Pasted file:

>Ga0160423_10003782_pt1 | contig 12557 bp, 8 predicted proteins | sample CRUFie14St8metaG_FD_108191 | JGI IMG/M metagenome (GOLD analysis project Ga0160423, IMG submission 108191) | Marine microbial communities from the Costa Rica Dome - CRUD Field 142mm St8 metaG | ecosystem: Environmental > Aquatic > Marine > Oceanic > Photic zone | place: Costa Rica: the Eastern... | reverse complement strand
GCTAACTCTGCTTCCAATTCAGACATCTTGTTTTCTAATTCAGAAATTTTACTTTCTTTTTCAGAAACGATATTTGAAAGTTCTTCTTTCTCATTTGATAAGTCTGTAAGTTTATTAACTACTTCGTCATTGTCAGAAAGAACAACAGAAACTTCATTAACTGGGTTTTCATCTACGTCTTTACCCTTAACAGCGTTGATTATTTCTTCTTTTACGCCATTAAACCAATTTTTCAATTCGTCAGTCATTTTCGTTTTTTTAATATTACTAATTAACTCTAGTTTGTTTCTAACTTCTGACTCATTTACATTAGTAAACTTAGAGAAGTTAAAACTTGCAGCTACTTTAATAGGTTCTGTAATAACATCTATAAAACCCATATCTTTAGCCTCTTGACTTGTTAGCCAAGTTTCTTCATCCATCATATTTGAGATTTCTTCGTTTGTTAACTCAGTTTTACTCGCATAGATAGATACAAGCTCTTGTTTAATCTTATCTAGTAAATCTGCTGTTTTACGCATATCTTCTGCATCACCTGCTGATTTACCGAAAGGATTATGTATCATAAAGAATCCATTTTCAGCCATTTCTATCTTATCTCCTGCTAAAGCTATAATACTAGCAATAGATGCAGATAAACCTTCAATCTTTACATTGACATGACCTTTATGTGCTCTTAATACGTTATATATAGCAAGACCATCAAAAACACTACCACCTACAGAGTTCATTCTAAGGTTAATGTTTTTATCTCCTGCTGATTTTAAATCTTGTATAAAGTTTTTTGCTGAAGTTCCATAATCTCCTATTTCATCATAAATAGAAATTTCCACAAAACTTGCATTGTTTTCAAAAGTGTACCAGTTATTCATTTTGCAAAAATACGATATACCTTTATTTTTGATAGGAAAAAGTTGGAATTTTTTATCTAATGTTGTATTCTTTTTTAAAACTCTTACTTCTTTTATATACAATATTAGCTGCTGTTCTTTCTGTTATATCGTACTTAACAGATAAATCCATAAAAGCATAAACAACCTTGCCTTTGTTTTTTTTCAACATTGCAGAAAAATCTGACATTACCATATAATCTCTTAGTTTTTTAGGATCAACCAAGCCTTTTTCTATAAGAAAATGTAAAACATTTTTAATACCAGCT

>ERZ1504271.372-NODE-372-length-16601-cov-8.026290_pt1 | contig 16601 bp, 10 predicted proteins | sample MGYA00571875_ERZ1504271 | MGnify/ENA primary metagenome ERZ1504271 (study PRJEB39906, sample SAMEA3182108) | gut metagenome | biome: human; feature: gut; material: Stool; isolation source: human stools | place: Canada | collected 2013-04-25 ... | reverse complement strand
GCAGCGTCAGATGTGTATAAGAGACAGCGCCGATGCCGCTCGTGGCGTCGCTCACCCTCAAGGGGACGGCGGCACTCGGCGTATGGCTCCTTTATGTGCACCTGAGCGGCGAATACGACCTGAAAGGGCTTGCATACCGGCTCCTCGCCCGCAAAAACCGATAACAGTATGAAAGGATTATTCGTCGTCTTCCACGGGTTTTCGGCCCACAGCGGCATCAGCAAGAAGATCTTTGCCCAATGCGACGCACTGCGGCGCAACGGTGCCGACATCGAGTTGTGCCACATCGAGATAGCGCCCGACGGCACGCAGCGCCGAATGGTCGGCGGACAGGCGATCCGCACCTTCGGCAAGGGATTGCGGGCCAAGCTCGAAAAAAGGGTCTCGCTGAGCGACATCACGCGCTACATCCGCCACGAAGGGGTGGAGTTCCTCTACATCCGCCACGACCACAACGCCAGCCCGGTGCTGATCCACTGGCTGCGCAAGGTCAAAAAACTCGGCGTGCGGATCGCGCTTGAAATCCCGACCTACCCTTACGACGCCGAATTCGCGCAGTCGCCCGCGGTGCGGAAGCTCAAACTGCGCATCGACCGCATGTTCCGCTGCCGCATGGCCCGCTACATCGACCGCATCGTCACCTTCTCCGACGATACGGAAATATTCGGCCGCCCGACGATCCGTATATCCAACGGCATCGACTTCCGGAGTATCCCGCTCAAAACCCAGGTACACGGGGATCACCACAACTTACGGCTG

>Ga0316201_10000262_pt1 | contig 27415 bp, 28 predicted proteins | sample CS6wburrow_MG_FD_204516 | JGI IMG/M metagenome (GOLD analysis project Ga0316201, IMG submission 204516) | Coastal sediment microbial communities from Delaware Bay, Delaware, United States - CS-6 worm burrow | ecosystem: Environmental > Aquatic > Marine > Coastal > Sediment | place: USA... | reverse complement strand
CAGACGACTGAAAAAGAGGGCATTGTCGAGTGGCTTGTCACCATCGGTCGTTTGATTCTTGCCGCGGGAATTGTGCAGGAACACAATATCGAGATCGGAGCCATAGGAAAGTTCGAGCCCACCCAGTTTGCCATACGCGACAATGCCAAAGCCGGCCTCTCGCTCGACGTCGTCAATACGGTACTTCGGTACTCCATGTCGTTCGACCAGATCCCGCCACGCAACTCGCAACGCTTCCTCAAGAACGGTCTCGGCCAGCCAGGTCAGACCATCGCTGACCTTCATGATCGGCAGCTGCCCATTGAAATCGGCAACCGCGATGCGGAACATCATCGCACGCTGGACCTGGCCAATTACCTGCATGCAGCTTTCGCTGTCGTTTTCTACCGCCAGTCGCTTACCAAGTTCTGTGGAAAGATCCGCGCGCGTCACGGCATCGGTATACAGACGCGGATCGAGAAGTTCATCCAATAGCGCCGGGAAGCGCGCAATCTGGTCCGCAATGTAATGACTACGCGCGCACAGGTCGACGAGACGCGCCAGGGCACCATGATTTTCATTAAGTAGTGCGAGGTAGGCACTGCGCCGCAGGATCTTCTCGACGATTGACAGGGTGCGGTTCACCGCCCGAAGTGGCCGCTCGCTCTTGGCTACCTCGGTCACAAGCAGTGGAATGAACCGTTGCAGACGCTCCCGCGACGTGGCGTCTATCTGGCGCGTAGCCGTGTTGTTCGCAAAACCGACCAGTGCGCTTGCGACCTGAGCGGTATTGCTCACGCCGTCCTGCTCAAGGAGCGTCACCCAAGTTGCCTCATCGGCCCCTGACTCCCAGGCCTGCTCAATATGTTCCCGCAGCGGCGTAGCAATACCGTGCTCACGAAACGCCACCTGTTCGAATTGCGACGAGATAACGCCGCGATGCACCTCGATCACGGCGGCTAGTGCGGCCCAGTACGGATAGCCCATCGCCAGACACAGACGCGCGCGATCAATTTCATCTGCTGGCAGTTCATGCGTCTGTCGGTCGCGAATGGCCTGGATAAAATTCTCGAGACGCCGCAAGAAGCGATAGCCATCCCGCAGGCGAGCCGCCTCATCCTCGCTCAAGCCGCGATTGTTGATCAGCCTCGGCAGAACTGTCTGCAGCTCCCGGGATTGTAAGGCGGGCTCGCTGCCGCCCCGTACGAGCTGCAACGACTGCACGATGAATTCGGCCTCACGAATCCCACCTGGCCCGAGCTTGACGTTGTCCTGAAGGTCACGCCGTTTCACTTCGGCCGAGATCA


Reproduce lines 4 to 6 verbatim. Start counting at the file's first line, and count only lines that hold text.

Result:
GCAGCGTCAGATGTGTATAAGAGACAGCGCCGATGCCGCTCGTGGCGTCGCTCACCCTCAAGGGGACGGCGGCACTCGGCGTATGGCTCCTTTATGTGCACCTGAGCGGCGAATACGACCTGAAAGGGCTTGCATACCGGCTCCTCGCCCGCAAAAACCGATAACAGTATGAAAGGATTATTCGTCGTCTTCCACGGGTTTTCGGCCCACAGCGGCATCAGCAAGAAGATCTTTGCCCAATGCGACGCACTGCGGCGCAACGGTGCCGACATCGAGTTGTGCCACATCGAGATAGCGCCCGACGGCACGCAGCGCCGAATGGTCGGCGGACAGGCGATCCGCACCTTCGGCAAGGGATTGCGGGCCAAGCTCGAAAAAAGGGTCTCGCTGAGCGACATCACGCGCTACATCCGCCACGAAGGGGTGGAGTTCCTCTACATCCGCCACGACCACAACGCCAGCCCGGTGCTGATCCACTGGCTGCGCAAGGTCAAAAAACTCGGCGTGCGGATCGCGCTTGAAATCCCGACCTACCCTTACGACGCCGAATTCGCGCAGTCGCCCGCGGTGCGGAAGCTCAAACTGCGCATCGACCGCATGTTCCGCTGCCGCATGGCCCGCTACATCGACCGCATCGTCACCTTCTCCGACGATACGGAAATATTCGGCCGCCCGACGATCCGTATATCCAACGGCATCGACTTCCGGAGTATCCCGCTCAAAACCCAGGTACACGGGGATCACCACAACTTACGGCTG

>Ga0316201_10000262_pt1 | contig 27415 bp, 28 predicted proteins | sample CS6wburrow_MG_FD_204516 | JGI IMG/M metagenome (GOLD analysis project Ga0316201, IMG submission 204516) | Coastal sediment microbial communities from Delaware Bay, Delaware, United States - CS-6 worm burrow | ecosystem: Environmental > Aquatic > Marine > Coastal > Sediment | place: USA... | reverse complement strand
CAGACGACTGAAAAAGAGGGCATTGTCGAGTGGCTTGTCACCATCGGTCGTTTGATTCTTGCCGCGGGAATTGTGCAGGAACACAATATCGAGATCGGAGCCATAGGAAAGTTCGAGCCCACCCAGTTTGCCATACGCGACAATGCCAAAGCCGGCCTCTCGCTCGACGTCGTCAATACGGTACTTCGGTACTCCATGTCGTTCGACCAGATCCCGCCACGCAACTCGCAACGCTTCCTCAAGAACGGTCTCGGCCAGCCAGGTCAGACCATCGCTGACCTTCATGATCGGCAGCTGCCCATTGAAATCGGCAACCGCGATGCGGAACATCATCGCACGCTGGACCTGGCCAATTACCTGCATGCAGCTTTCGCTGTCGTTTTCTACCGCCAGTCGCTTACCAAGTTCTGTGGAAAGATCCGCGCGCGTCACGGCATCGGTATACAGACGCGGATCGAGAAGTTCATCCAATAGCGCCGGGAAGCGCGCAATCTGGTCCGCAATGTAATGACTACGCGCGCACAGGTCGACGAGACGCGCCAGGGCACCATGATTTTCATTAAGTAGTGCGAGGTAGGCACTGCGCCGCAGGATCTTCTCGACGATTGACAGGGTGCGGTTCACCGCCCGAAGTGGCCGCTCGCTCTTGGCTACCTCGGTCACAAGCAGTGGAATGAACCGTTGCAGACGCTCCCGCGACGTGGCGTCTATCTGGCGCGTAGCCGTGTTGTTCGCAAAACCGACCAGTGCGCTTGCGACCTGAGCGGTATTGCTCACGCCGTCCTGCTCAAGGAGCGTCACCCAAGTTGCCTCATCGGCCCCTGACTCCCAGGCCTGCTCAATATGTTCCCGCAGCGGCGTAGCAATACCGTGCTCACGAAACGCCACCTGTTCGAATTGCGACGAGATAACGCCGCGATGCACCTCGATCACGGCGGCTAGTGCGGCCCAGTACGGATAGCCCATCGCCAGACACAGACGCGCGCGATCAATTTCATCTGCTGGCAGTTCATGCGTCTGTCGGTCGCGAATGGCCTGGATAAAATTCTCGAGACGCCGCAAGAAGCGATAGCCATCCCGCAGGCGAGCCGCCTCATCCTCGCTCAAGCCGCGATTGTTGATCAGCCTCGGCAGAACTGTCTGCAGCTCCCGGGATTGTAAGGCGGGCTCGCTGCCGCCCCGTACGAGCTGCAACGACTGCACGATGAATTCGGCCTCACGAATCCCACCTGGCCCGAGCTTGACGTTGTCCTGAAGGTCACGCCGTTTCACTTCGGCCGAGATCA